Yesterday we got to do another section of the Massachusetts Appalachian Trail. It was a beautiful section with peak fall foliage, and that report is to come. But first I wanted to take an opportunity to talk about our wonderful Appalachian Trail Day last month.
This October was the 10th anniversary of this occasion. The foliage was just starting to hit peak in Kent a few weeks ago.
In the morning I stopped at the grocery in Kent and met a trail angel who one of my friends in the trails committee had met earlier in the week and posted a photo of. She had forgotten to invite him to our BBQ this afternoon, so I went over and introduced myself and chatted with him and a hiker he was with and then invited them both before picking up my groceries and heading to the trail head.
He travels up and down the trail in his awesome RV which he has adorned with the A.T. logo and some bear and human tracks. He does hiker feeds, shuttles and lets people stay in his R.V. when the weather is particularly bad or they just need some creature comforts to raise morale. I could not remember his complicated trail name; it was something very Lord of the Rings-like. But he did tell me his real name too. It was great to meet him and thank him for his taking such good care of the hikers. He had completely lost track of what day of the week it was. God I envy that.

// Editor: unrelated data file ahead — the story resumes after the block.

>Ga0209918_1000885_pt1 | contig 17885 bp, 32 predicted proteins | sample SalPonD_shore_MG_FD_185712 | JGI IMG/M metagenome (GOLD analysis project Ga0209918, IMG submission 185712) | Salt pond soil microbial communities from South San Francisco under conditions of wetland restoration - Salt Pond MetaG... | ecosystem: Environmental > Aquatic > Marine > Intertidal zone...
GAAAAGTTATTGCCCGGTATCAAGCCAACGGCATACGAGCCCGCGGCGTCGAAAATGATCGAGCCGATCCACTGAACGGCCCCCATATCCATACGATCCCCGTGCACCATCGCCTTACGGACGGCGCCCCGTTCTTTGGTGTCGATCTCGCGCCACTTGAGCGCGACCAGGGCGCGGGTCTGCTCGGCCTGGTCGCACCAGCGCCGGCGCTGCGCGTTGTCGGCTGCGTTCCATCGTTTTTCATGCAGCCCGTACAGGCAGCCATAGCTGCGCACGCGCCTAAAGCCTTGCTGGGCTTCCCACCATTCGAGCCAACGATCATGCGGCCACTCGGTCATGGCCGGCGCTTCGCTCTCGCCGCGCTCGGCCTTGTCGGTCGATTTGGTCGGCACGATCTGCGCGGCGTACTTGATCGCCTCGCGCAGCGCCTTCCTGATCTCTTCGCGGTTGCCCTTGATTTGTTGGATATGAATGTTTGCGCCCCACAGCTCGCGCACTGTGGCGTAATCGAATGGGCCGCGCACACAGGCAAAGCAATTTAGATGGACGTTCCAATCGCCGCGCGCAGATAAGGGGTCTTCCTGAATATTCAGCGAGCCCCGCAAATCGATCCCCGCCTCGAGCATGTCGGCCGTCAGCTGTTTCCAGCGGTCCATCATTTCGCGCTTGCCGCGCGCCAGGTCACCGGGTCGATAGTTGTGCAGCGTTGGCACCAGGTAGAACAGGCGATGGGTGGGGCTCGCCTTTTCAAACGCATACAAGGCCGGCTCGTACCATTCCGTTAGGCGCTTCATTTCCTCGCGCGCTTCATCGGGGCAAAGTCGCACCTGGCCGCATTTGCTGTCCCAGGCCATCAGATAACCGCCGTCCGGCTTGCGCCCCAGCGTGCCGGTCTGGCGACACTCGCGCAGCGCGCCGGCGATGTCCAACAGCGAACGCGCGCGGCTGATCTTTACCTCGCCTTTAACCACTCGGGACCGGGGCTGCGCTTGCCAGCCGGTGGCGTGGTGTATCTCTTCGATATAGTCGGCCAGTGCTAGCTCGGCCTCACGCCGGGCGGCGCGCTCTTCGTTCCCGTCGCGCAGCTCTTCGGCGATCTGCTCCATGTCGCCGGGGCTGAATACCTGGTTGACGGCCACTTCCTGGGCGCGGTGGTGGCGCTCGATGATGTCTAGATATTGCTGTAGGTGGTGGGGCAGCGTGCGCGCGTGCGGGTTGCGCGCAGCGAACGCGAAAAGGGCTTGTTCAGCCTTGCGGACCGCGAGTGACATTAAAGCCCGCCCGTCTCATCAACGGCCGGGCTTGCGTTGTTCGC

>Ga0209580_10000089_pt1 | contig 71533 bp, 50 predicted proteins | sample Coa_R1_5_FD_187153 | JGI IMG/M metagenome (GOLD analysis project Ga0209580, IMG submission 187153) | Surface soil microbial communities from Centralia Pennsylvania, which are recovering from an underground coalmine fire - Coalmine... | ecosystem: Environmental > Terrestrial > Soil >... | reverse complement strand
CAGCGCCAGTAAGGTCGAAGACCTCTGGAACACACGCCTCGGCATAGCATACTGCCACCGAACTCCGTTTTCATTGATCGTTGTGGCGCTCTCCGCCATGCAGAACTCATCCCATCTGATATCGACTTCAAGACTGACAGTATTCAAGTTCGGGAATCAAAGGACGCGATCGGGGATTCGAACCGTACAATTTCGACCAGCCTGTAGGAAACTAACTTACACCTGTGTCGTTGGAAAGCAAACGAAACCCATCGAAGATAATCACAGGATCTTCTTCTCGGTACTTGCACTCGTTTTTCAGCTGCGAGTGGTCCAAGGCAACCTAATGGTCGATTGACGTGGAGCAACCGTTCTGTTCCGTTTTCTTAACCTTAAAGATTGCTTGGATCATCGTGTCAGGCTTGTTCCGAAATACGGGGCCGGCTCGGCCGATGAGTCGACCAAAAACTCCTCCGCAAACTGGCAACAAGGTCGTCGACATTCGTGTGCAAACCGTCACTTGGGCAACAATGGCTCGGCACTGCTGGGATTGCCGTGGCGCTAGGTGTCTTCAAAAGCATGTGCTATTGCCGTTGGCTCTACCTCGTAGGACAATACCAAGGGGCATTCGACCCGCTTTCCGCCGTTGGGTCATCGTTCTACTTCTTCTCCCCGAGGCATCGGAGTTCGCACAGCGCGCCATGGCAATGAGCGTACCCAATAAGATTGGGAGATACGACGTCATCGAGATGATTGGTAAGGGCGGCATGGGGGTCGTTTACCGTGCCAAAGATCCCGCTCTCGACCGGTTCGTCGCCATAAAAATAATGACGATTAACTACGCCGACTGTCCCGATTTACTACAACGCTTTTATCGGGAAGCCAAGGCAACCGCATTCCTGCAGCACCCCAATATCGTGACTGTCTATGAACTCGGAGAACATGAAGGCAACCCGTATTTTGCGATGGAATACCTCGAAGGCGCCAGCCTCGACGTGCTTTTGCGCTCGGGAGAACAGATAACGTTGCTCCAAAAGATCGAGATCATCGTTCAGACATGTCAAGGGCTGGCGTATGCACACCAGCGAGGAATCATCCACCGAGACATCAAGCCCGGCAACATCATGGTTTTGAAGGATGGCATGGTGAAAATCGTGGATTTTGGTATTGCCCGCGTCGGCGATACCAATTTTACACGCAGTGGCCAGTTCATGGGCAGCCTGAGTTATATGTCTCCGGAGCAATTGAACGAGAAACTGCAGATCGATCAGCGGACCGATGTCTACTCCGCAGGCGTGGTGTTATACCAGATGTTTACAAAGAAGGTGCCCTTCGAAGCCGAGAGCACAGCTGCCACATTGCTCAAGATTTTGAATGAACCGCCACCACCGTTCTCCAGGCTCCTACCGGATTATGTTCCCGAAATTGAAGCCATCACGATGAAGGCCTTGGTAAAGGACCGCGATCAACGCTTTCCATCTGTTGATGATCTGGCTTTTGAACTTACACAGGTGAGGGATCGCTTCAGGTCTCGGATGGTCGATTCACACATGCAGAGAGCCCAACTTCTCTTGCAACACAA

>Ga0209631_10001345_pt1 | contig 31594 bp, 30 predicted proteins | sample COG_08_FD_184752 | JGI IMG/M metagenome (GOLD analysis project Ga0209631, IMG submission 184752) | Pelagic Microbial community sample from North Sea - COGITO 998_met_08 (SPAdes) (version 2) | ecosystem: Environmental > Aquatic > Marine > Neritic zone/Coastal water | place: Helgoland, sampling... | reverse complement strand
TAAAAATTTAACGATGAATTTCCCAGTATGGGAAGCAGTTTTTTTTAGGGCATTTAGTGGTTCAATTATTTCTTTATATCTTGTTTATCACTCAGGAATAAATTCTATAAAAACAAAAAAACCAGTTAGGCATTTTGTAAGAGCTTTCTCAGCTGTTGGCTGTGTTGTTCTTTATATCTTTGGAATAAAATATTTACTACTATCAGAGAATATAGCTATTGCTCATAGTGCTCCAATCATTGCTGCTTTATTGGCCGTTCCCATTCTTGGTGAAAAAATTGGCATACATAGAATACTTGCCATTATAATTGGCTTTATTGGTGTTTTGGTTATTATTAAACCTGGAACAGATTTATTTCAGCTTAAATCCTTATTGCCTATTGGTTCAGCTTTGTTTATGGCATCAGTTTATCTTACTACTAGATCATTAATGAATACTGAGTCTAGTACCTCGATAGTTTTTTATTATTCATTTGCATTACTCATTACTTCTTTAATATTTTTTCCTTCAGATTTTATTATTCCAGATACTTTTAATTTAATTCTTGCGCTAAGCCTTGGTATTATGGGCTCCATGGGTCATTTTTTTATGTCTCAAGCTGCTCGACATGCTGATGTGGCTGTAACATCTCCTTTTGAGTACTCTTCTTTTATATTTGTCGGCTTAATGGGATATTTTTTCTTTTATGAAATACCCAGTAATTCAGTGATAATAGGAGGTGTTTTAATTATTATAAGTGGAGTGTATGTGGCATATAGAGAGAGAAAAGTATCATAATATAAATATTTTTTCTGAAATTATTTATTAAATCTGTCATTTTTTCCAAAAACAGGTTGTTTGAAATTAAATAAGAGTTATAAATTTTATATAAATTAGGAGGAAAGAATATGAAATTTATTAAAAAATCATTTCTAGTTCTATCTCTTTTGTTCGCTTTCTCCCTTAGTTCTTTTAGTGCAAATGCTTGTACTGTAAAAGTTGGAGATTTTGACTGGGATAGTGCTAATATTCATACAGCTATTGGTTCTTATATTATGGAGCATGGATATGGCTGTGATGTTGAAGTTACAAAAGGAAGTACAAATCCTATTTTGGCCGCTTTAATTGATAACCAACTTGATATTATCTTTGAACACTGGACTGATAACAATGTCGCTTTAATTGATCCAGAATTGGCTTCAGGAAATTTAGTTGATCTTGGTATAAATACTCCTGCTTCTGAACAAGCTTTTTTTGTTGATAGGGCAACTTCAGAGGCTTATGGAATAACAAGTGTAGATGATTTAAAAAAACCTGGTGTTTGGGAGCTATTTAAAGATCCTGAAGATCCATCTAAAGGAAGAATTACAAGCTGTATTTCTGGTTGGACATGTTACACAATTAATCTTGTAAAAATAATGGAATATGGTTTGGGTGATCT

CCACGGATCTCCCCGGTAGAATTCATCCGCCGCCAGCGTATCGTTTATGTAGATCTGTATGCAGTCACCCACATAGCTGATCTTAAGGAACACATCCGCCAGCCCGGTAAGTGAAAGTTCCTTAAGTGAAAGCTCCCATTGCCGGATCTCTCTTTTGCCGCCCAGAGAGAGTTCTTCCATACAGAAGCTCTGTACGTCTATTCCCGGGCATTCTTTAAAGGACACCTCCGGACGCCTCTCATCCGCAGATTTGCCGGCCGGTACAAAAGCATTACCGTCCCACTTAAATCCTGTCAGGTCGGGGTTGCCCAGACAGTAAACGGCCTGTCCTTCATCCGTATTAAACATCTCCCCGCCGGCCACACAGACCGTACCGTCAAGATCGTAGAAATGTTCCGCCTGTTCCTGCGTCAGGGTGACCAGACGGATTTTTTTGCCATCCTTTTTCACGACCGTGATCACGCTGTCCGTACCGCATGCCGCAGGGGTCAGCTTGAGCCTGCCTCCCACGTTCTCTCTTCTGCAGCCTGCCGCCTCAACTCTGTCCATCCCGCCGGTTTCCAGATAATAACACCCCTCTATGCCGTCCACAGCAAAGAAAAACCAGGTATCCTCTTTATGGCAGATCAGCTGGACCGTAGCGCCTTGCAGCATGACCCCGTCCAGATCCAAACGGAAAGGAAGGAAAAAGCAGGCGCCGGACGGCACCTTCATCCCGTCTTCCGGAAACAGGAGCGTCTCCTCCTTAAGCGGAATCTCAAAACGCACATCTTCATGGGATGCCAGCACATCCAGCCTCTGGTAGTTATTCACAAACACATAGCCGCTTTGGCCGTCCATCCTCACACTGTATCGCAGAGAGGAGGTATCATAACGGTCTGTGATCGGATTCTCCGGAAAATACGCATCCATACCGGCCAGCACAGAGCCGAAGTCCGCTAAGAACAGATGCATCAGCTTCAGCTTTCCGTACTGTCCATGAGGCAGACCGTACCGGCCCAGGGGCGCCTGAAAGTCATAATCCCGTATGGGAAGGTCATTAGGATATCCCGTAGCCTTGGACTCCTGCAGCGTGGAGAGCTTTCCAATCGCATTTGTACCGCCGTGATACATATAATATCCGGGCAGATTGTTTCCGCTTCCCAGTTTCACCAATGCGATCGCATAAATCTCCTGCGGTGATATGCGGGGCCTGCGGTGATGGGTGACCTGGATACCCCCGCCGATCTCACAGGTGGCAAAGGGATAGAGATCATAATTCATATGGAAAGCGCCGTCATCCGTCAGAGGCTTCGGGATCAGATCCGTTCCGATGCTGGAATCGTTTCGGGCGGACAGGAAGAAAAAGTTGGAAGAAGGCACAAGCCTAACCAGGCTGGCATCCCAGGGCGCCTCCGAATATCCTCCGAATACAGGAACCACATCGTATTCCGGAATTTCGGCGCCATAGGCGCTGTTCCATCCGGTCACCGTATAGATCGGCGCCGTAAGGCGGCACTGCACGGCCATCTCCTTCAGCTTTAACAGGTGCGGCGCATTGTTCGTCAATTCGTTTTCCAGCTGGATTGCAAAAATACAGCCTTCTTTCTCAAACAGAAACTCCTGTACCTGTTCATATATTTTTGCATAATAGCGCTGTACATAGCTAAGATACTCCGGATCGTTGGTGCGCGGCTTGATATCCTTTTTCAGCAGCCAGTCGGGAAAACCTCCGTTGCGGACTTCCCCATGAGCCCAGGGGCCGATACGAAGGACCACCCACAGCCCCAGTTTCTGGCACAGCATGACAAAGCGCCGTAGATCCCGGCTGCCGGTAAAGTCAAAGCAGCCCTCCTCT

Anyway, originally this day was called the A.T. ‘marathon day’. This is because members and maintainers would do a series of hikes to cover the whole Connecticut section in one day to find any issues. They even did it relay style at one time. At the end of the day they would gather to report all their findings and have dinner or a social hour. We still cover the whole trail each year as part of the day’s events and then celebrate after with a BBQ in Macedonia Brook State Park, where the A.T. once passed through. Learn lots more about this event’s long history on page 3 of our latest newsletter!
In addition to the A.T. hikes there are hikes in other parts of the state. There are also trail work parties, paddling trips and rock climbing lessons at St. Johns Ledges here in Kent.
In the past on A.T. day I have joined in work parties to re-paint the white blazes, and also assisted in trail patrol training. This time I joined members of our trails committee on an ‘A.T. history hike’ through another previous part of the trail through Pond Mountain natural area just east of Macedonia State Park.
We parked in the lot on Fuller Mountain road, having done a great deal of the climb on our drive up. From the lot the route we took dropped quickly back down to where the trail originally traveled, and then shortly but steeply along another road which the A.T. now crosses farther up and which we would cross once more from that direction on our way back. When we re-entered the woods, we were headed up the back side of Caleb’s Peak which has a favorite view in this area, with the Housatonic river valley stretched out below and the town of Kent in the center.
Years ago when we first finished Connecticut, we saw the purple blazes for this section and did not know what they were. In fact nobody knew who actually blazed them. But as of late, the AMC will be taking it over, maintaining it and making it an official blue-blaze trail.